2012: The year of the prosperous publisher
2012 is the Year of the Dragon, if you go by the Chinese calendar. What will define this year for news publishers? In January we pointed you to some thoughtful – and entertaining – predictions for 2012. But prognostications can only take us so far. Hearing directly from publishing pioneers which trails need blazing, and which may be better off less traveled, is where our work begins this year. To fine tune the JA focus for 2012 we spent January identifying how to support the most critical needs publishers face now, in a way unique to the JA service model.
To do this, we turned to a group of talented people with a wide range of experience in news and information. All of them are familiar with the JA’s conversation and information exchange products, having joined our early pilot project, participated in a more recent forum or generously granted us an informational interview (or two) over the past year.
This time, we asked them to identify what they see as the most urgent challenges in publishing right now, and the greatest opportunities to support publishers’ work. Suggestions and ideas the group raised will guide our priorities for 2012, with fresh insight to help shape our upcoming forum on business models for publishers. That kicks off later this month on February 28 and 29. Many thanks to The Seattle Times’ David Boardman, Anne Galloway, editor of VTDigger.org, CEO of the Investigative News Network Kevin Davis, BXB founder Michele McLellan, policy expert Steve Waldman, business coach Joe Michaud, and RJI Fellow/ The Patterson Foundation’s New Media Initiative Manager Janet Coats.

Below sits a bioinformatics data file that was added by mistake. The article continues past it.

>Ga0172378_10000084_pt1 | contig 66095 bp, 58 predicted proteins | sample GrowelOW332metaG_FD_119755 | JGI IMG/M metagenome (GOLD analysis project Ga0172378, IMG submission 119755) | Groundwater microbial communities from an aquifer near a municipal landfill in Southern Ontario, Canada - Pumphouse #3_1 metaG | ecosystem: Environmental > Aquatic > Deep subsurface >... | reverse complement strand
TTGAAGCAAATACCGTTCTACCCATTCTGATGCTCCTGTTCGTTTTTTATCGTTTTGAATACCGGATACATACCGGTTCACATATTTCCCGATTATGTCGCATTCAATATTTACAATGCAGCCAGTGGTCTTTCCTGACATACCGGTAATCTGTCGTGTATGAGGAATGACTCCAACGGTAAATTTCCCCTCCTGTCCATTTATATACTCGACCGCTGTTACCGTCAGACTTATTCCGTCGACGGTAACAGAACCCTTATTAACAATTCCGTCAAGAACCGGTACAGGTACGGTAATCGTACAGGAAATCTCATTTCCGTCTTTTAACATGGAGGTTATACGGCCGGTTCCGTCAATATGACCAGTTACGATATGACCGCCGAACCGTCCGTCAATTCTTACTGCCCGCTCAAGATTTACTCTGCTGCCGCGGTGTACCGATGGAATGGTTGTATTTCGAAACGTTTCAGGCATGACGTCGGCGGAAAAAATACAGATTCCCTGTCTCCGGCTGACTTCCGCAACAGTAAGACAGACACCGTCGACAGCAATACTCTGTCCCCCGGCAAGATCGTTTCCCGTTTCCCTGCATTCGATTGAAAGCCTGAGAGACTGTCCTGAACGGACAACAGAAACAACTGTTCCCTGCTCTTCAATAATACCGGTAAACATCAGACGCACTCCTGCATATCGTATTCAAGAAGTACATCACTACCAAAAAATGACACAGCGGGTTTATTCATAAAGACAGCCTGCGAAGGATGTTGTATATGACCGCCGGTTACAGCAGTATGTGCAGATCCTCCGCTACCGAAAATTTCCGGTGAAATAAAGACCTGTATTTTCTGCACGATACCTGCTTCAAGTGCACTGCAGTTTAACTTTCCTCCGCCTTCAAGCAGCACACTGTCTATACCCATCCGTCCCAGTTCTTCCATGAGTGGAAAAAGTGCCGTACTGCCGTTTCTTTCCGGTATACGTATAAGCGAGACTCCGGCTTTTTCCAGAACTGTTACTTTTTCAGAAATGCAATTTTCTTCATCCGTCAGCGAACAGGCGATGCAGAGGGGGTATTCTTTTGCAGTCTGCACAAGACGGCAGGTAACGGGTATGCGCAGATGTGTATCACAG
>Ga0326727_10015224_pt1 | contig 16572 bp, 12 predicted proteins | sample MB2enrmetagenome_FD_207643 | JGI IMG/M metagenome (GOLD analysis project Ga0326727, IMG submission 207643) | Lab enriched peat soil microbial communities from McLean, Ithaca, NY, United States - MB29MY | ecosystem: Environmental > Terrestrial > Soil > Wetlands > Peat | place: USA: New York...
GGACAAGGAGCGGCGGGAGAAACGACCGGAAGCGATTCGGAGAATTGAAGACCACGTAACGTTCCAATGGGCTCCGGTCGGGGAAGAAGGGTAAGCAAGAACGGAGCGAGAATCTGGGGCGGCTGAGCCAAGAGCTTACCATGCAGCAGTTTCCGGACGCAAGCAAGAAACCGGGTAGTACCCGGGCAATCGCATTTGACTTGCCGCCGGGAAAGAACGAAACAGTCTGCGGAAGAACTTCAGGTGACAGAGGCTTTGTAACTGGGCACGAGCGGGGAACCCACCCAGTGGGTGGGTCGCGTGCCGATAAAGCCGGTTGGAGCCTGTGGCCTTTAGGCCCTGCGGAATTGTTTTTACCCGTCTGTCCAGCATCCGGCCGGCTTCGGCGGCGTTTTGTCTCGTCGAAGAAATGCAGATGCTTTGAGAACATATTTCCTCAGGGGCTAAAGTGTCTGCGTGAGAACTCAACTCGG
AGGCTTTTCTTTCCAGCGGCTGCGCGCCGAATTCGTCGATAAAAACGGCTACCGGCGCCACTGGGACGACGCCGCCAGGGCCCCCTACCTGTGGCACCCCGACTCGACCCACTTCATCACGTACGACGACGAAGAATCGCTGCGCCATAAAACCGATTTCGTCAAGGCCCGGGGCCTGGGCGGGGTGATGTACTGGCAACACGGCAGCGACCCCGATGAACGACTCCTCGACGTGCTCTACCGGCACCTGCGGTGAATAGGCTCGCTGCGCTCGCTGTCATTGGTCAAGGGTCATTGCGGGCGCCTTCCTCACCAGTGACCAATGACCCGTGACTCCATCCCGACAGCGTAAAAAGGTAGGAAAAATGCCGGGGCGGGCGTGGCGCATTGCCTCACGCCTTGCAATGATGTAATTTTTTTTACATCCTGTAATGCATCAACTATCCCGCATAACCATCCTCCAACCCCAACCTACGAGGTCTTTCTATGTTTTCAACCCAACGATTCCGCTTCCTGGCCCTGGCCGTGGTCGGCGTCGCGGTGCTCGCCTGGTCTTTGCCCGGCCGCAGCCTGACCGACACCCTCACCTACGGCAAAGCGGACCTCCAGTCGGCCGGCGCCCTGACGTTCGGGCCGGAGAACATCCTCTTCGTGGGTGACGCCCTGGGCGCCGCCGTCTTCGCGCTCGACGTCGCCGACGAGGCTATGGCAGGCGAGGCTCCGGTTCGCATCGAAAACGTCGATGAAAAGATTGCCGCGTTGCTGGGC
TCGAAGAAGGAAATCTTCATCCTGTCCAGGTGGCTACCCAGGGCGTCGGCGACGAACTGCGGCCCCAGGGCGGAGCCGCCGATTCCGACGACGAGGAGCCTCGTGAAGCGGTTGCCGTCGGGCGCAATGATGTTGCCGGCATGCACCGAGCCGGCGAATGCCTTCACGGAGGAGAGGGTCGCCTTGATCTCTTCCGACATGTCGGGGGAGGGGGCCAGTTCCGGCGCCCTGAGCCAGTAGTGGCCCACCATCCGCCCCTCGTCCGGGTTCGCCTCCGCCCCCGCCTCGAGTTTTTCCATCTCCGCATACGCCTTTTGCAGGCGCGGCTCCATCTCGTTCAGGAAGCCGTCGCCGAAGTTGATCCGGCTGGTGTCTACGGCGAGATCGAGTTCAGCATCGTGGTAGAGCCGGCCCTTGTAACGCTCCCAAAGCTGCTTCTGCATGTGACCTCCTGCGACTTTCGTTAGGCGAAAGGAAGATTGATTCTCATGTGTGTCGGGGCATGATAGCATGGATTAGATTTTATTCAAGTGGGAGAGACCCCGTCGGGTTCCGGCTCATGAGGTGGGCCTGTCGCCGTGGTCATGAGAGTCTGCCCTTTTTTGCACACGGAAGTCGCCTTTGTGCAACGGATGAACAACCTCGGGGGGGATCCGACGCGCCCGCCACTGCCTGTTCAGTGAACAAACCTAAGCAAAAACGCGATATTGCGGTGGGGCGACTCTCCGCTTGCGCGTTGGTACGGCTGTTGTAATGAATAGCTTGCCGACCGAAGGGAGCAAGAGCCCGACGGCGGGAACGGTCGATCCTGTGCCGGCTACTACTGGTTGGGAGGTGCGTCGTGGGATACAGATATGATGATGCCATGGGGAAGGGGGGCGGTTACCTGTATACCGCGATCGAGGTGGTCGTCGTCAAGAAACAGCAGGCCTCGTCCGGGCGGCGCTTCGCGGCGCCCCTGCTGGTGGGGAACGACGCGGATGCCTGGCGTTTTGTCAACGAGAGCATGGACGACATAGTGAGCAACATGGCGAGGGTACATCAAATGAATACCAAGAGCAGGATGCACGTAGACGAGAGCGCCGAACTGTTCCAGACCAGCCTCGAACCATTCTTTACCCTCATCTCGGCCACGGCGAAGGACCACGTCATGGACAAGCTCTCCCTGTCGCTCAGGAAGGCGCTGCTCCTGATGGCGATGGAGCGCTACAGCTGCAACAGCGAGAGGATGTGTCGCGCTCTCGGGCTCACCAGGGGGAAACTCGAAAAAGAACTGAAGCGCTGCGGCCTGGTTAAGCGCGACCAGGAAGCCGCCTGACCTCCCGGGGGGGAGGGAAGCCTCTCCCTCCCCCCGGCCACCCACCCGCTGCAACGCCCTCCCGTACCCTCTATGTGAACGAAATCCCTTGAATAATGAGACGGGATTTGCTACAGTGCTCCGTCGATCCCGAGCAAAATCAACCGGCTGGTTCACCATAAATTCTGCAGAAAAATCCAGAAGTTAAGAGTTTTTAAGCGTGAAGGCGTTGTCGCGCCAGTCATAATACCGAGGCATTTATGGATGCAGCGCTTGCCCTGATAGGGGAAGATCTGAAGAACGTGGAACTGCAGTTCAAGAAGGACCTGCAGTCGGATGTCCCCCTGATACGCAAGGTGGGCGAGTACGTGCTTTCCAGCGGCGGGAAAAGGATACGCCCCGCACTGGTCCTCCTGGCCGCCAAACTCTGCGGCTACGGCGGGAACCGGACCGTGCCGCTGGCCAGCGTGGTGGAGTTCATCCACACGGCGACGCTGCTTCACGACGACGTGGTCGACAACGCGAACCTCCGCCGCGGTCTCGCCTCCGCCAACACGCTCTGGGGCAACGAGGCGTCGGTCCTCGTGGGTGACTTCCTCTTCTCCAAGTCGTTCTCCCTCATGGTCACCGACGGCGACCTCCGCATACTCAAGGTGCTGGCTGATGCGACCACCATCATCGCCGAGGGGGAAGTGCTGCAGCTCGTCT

The overarching challenge was obvious: News providers large and small need more money coming in to keep great product coming out. It’s not that people don’t want news. It’s that the old way of paying for it has ended, and a new way has yet to emerge. Seattle Times executive editor David Boardman illustrated the crux of the problem: a gap between demand and payment. “Even as we grew online traffic dramatically, online revenue fell sharply,” he said.
This is a mountain of a problem that no one can scale without many small steps. Part of blazing the trail is mapping out which steps need come first to support bigger or steeper steps to follow. Fortunately, this thoughtful group sees obstacles as opportunities – challenges to overcome and rise, bit by bit, toward financially sustainable journalism.
Obstacles to revenue growth, and corresponding opportunities for action, fell broadly into three categories: cultural, practical and research-based.
Culture: What is in your DNA?